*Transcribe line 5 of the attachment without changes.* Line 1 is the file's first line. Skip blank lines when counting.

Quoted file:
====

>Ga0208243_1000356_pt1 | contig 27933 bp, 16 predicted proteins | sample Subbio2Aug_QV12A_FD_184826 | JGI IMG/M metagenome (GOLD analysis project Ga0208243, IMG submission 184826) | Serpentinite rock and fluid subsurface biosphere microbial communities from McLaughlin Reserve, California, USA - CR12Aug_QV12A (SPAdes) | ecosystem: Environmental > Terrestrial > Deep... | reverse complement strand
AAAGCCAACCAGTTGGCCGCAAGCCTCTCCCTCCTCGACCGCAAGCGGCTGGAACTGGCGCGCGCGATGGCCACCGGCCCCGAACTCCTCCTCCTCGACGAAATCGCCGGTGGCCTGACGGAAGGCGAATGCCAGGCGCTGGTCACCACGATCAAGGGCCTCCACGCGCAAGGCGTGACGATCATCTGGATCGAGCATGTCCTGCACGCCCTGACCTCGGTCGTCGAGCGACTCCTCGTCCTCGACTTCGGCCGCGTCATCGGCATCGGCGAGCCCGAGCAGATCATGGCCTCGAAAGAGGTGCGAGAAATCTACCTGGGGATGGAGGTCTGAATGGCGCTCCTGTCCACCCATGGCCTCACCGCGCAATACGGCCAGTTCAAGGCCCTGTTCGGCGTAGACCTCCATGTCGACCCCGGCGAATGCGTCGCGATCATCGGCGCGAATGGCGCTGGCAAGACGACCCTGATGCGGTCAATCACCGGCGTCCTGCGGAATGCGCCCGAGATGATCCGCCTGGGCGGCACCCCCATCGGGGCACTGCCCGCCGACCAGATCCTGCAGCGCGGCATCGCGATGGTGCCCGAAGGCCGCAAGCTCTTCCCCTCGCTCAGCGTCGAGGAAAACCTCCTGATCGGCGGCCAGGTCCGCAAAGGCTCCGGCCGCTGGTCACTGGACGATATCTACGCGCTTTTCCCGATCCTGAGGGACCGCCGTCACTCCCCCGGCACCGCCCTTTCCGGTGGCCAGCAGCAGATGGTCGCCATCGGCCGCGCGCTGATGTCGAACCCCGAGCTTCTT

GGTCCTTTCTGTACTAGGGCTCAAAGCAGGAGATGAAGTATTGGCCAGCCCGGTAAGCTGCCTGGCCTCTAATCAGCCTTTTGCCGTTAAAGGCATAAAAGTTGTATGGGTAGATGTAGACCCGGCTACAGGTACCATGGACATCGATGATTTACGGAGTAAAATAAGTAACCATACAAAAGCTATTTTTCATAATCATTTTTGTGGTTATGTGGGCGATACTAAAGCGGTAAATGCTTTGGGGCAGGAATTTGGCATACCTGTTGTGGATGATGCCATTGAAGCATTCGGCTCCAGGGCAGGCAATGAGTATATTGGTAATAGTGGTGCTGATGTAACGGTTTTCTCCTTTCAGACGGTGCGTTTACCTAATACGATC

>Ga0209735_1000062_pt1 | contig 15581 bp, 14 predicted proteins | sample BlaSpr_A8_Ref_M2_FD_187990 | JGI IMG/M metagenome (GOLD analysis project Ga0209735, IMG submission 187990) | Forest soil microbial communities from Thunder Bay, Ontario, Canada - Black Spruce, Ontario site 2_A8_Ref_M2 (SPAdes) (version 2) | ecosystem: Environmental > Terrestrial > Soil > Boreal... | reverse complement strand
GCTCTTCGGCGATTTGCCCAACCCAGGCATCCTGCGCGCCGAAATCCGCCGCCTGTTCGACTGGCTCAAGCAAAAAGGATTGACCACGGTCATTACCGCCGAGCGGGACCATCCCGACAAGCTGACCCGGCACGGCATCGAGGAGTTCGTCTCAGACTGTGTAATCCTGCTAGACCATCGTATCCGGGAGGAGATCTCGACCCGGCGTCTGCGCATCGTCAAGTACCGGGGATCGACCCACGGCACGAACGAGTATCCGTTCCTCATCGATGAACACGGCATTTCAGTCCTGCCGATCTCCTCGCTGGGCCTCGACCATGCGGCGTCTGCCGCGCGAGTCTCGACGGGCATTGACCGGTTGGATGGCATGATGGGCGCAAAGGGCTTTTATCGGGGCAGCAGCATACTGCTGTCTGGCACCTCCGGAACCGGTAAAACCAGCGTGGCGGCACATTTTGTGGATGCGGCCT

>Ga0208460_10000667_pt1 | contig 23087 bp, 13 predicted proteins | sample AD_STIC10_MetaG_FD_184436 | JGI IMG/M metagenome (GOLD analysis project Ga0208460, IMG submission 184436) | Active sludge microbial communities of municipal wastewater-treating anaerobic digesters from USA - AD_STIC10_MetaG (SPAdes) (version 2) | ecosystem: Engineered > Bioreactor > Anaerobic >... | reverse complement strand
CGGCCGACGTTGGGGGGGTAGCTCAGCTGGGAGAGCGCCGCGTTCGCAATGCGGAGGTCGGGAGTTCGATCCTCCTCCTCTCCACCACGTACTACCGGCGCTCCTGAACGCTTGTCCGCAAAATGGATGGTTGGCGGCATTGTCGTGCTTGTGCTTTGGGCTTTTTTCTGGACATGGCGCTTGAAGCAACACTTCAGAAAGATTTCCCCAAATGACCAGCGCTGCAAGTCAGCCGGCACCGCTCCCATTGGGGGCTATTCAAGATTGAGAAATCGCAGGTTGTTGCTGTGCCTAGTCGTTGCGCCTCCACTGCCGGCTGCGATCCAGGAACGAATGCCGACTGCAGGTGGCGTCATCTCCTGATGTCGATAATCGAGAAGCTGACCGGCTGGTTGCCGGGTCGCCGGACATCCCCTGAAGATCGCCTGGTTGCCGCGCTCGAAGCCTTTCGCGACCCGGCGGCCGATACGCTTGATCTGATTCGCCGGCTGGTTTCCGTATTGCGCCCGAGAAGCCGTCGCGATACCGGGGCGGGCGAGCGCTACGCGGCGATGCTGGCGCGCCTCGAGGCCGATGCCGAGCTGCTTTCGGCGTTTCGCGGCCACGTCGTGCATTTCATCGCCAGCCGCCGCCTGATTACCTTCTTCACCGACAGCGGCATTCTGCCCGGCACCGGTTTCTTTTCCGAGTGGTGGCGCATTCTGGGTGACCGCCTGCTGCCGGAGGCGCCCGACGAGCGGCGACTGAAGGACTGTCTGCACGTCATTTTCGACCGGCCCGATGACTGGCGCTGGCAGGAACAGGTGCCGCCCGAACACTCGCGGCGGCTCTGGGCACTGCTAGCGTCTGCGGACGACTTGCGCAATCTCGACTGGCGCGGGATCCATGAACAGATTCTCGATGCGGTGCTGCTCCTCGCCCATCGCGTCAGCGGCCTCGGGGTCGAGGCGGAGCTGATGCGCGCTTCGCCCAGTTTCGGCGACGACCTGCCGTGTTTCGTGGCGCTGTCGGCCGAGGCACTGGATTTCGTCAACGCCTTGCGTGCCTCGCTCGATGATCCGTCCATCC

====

GCTCTTCGGCGATTTGCCCAACCCAGGCATCCTGCGCGCCGAAATCCGCCGCCTGTTCGACTGGCTCAAGCAAAAAGGATTGACCACGGTCATTACCGCCGAGCGGGACCATCCCGACAAGCTGACCCGGCACGGCATCGAGGAGTTCGTCTCAGACTGTGTAATCCTGCTAGACCATCGTATCCGGGAGGAGATCTCGACCCGGCGTCTGCGCATCGTCAAGTACCGGGGATCGACCCACGGCACGAACGAGTATCCGTTCCTCATCGATGAACACGGCATTTCAGTCCTGCCGATCTCCTCGCTGGGCCTCGACCATGCGGCGTCTGCCGCGCGAGTCTCGACGGGCATTGACCGGTTGGATGGCATGATGGGCGCAAAGGGCTTTTATCGGGGCAGCAGCATACTGCTGTCTGGCACCTCCGGAACCGGTAAAACCAGCGTGGCGGCACATTTTGTGGATGCGGCCT